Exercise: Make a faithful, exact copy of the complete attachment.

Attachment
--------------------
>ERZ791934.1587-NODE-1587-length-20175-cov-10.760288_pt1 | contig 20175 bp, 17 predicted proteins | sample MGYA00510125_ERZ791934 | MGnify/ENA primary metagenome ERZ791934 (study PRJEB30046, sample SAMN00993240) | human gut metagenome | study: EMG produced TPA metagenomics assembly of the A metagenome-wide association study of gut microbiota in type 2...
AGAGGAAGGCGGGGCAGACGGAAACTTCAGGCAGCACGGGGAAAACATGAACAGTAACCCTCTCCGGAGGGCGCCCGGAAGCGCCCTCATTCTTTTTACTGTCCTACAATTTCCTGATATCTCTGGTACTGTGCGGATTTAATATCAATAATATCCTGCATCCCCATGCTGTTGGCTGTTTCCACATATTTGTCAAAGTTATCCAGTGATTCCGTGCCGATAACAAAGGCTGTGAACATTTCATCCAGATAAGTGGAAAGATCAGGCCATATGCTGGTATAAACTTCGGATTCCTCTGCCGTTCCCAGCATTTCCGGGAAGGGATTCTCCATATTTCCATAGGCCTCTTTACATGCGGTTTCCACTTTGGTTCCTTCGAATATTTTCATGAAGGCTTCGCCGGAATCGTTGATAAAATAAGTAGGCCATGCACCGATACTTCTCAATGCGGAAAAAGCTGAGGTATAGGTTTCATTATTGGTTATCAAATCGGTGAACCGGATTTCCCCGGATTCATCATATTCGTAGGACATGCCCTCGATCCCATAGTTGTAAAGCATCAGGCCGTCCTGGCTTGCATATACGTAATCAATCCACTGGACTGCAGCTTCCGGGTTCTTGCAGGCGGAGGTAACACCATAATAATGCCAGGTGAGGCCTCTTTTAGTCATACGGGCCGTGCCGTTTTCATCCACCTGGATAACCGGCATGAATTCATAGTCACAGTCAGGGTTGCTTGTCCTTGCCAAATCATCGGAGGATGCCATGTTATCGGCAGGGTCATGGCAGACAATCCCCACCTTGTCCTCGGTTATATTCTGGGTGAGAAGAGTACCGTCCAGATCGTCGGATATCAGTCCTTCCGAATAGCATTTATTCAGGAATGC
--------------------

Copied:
>ERZ791934.1587-NODE-1587-length-20175-cov-10.760288_pt1 | contig 20175 bp, 17 predicted proteins | sample MGYA00510125_ERZ791934 | MGnify/ENA primary metagenome ERZ791934 (study PRJEB30046, sample SAMN00993240) | human gut metagenome | study: EMG produced TPA metagenomics assembly of the A metagenome-wide association study of gut microbiota in type 2...
AGAGGAAGGCGGGGCAGACGGAAACTTCAGGCAGCACGGGGAAAACATGAACAGTAACCCTCTCCGGAGGGCGCCCGGAAGCGCCCTCATTCTTTTTACTGTCCTACAATTTCCTGATATCTCTGGTACTGTGCGGATTTAATATCAATAATATCCTGCATCCCCATGCTGTTGGCTGTTTCCACATATTTGTCAAAGTTATCCAGTGATTCCGTGCCGATAACAAAGGCTGTGAACATTTCATCCAGATAAGTGGAAAGATCAGGCCATATGCTGGTATAAACTTCGGATTCCTCTGCCGTTCCCAGCATTTCCGGGAAGGGATTCTCCATATTTCCATAGGCCTCTTTACATGCGGTTTCCACTTTGGTTCCTTCGAATATTTTCATGAAGGCTTCGCCGGAATCGTTGATAAAATAAGTAGGCCATGCACCGATACTTCTCAATGCGGAAAAAGCTGAGGTATAGGTTTCATTATTGGTTATCAAATCGGTGAACCGGATTTCCCCGGATTCATCATATTCGTAGGACATGCCCTCGATCCCATAGTTGTAAAGCATCAGGCCGTCCTGGCTTGCATATACGTAATCAATCCACTGGACTGCAGCTTCCGGGTTCTTGCAGGCGGAGGTAACACCATAATAATGCCAGGTGAGGCCTCTTTTAGTCATACGGGCCGTGCCGTTTTCATCCACCTGGATAACCGGCATGAATTCATAGTCACAGTCAGGGTTGCTTGTCCTTGCCAAATCATCGGAGGATGCCATGTTATCGGCAGGGTCATGGCAGACAATCCCCACCTTGTCCTCGGTTATATTCTGGGTGAGAAGAGTACCGTCCAGATCGTCGGATATCAGTCCTTCCGAATAGCATTTATTCAGGAATGC